Certain young adult (which is to say, teen) books are often popular among, um, old adults such as myself, but I tend to only note that they sound interesting rather than actually getting around to reading them. Recently I decided to catch up on a few of the YA books that have been much talked about in the past couple of years:
→ The protagonist of FANGIRL by Rainbow Rowell writes fanfiction. Cath is really good at it, she's internet-famous for it, and it makes her happier than anything else -- particularly when anything else involves interacting with strangers, negotiating unfamiliar places, or encountering new situations. Unfortunately, Cath's twin sister has insisted that the two of them go off to college, and she's refused to be Cath's roommate, so Cath is in for a lot of terrifying newness.
I loved this novel. It's clever, emotional, funny, and populated by a wonderful cast of characters. I've long been fascinated by fanfiction, and I was impressed by how thoughtfully Cath's passion is used as an element of the story, as well as how both the fanfic and the (fictional) source material are presented throughout the book. The novel is about much more than writing fic, including family, romance, and mental health, and the various plotlines work well together. Even the parts of the story that cover standard YA territory are handled unconventionally. The plot kept me guessing, and I was never disappointed by the way the story played out.
I'm so glad this book lived up to the substantial amount of praise I'd heard before reading it. I'm eager to read everything else Rowell has written, which includes books aimed at adults as well as teens.
→ I'd heard the description of EVERY DAY by David Levithan and been intrigued numerous times before I was finally convinced to pick it up. I'm glad I was encouraged to read it, because it does a great job of delivering on the unusual premise: Every day, the main character wakes up inside the body of a different person. This has been A's life for sixteen years, since birth, but on the day the book starts, A falls in love. It seems impossible to pursue a relationship when A will be someone else tomorrow, and the day after, and the day after, so the story is all about the attempt to solve this problem.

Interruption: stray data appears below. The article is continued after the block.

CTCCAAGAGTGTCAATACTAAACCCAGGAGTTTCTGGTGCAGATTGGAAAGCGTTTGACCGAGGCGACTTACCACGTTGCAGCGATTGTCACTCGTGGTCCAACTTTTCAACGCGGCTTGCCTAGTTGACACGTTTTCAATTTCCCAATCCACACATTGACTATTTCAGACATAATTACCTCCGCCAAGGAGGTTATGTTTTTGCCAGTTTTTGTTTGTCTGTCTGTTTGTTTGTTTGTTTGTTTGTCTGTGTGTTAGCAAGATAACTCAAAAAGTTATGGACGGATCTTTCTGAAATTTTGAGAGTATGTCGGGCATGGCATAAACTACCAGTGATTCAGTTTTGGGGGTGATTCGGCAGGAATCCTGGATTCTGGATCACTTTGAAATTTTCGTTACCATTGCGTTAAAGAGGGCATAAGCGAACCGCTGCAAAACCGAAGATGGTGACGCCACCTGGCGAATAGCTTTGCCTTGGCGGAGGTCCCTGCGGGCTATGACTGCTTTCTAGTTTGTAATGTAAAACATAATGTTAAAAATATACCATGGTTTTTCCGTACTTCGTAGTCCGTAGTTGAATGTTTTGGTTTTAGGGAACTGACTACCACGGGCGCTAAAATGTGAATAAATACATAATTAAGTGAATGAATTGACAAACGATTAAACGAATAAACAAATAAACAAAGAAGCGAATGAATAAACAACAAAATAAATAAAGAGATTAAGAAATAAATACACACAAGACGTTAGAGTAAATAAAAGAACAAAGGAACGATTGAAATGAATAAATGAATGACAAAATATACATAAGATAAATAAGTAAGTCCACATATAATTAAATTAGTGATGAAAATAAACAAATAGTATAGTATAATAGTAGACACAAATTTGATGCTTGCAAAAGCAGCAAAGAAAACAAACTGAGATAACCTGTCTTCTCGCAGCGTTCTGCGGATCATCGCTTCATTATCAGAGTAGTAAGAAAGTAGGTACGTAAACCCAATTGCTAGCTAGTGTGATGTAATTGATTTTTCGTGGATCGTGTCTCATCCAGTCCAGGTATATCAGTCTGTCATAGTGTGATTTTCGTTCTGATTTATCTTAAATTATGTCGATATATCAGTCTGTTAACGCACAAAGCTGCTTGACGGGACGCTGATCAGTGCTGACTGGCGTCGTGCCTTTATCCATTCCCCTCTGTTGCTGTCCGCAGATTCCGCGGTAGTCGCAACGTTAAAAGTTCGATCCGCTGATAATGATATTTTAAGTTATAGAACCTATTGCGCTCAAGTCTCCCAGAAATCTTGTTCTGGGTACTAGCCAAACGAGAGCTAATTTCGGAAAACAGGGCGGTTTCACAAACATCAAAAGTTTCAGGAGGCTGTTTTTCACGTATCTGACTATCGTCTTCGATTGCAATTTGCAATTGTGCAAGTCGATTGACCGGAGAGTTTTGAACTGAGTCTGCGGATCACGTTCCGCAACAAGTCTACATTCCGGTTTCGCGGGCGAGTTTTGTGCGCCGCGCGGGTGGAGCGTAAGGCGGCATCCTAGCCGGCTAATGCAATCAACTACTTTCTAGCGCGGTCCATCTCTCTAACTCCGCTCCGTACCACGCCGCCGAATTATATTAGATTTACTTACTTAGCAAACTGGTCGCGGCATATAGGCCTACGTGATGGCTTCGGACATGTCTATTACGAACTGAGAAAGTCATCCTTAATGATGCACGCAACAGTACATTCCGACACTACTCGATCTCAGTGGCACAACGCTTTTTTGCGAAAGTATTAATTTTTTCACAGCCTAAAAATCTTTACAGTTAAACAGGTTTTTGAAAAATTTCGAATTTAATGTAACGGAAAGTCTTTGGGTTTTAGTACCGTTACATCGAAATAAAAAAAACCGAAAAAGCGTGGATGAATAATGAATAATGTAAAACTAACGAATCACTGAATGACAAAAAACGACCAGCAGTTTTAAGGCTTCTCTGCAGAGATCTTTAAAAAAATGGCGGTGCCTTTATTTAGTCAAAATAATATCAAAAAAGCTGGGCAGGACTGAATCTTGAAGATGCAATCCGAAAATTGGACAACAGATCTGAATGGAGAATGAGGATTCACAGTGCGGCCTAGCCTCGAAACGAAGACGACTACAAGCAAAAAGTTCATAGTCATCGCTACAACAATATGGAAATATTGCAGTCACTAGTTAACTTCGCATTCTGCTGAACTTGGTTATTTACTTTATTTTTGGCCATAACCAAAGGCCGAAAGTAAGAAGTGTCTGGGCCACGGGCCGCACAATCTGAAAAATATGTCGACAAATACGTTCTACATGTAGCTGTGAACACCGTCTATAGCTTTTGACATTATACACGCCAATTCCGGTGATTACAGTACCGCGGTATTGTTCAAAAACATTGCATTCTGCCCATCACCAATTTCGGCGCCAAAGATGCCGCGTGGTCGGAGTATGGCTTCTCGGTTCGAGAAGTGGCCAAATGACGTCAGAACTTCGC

I was impressed by how well the idea is explored and how the plot unfolds. The story doesn't get bogged down by the question of why this strange phenomenon is happening, but it answered most of my questions about the logistics and addressed many complications in a smart way. The writing is strong, A's voice is wonderful, and the story moves along quickly. Definitely recommended if you're similarly intrigued.
→ THE FAULT IN OUR STARS by John Green is a love story about teens who meet at a cancer support group, so you kind of know what you're in for. It's a sad story in which tragic, unfair things happen. It's also a funny, sweet story about characters who are more than their cancer.
The book is narrated by Hazel, an excellent character whose sense of humor is the type I enjoy finding in both real and fictional people. Her cancer is terminal, and everyone has been expecting her to die for years, which is a strange way to go through adolescence. Augustus is a survivor who lost his leg to cancer but is now healthy. The two of them begin to fall for each other, but Hazel is reluctant to let Augustus get too close, because the situation will be tragic and unfair. And then it is.
I liked this book pretty well, but I think I would have been much more into it when I was a teen myself. I went through a phase of reading books about sick kids, and many of those were probably far less interesting and well-written than this story. I'll be curious to see THE FAULT IN OUR STARS movie this summer (based on the trailer, it looks like a faithful adaptation), and I'll be seeking out more of Green's books.
For even more YA recommendations, check out the recent Bookrageous episode on the topic. Any more suggestions of teen reads I definitely shouldn't miss?
Good Stuff Out There:
→ David Bezmozgis writes for the New Yorker Page-Turner about his problems working on a novel set in present-day Crimea: "Any writer whose aim is to write about the present cultural and political moment must contend not only with the usual creative obstacles but also with the insistent ticking of the clock."